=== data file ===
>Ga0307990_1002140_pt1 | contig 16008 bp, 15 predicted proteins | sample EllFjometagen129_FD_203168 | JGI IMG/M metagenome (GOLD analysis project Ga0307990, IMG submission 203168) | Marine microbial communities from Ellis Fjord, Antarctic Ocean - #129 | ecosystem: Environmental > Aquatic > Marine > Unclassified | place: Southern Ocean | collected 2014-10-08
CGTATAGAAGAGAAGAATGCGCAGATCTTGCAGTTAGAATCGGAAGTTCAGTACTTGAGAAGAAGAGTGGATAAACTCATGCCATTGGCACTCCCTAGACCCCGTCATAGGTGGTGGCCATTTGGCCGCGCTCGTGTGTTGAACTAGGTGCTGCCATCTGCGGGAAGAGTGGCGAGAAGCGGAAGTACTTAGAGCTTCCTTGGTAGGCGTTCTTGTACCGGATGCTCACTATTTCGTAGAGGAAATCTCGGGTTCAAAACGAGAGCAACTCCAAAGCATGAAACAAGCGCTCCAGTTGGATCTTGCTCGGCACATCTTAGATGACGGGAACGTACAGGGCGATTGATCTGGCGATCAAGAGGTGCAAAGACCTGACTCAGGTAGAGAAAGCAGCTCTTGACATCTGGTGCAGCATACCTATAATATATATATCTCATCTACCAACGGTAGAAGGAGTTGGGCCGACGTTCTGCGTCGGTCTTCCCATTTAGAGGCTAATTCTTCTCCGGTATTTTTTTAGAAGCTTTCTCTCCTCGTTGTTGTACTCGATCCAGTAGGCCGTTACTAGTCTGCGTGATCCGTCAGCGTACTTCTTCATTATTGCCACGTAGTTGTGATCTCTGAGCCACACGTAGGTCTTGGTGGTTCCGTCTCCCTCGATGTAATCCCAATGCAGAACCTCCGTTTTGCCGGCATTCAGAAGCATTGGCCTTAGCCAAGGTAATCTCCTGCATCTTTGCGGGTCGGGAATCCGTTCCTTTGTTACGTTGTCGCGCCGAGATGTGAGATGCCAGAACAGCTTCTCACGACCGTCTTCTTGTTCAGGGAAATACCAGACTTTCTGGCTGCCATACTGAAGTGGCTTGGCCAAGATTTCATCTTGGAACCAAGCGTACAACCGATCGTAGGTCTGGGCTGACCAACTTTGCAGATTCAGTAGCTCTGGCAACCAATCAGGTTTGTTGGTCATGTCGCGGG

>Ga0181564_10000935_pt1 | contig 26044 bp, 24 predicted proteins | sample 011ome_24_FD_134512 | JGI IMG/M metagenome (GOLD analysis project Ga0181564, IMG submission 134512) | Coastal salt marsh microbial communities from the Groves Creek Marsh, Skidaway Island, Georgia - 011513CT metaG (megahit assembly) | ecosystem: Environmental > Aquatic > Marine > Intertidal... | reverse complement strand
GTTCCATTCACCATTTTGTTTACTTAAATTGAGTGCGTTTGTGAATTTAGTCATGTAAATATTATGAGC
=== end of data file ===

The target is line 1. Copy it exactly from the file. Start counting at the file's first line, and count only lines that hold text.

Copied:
>Ga0307990_1002140_pt1 | contig 16008 bp, 15 predicted proteins | sample EllFjometagen129_FD_203168 | JGI IMG/M metagenome (GOLD analysis project Ga0307990, IMG submission 203168) | Marine microbial communities from Ellis Fjord, Antarctic Ocean - #129 | ecosystem: Environmental > Aquatic > Marine > Unclassified | place: Southern Ocean | collected 2014-10-08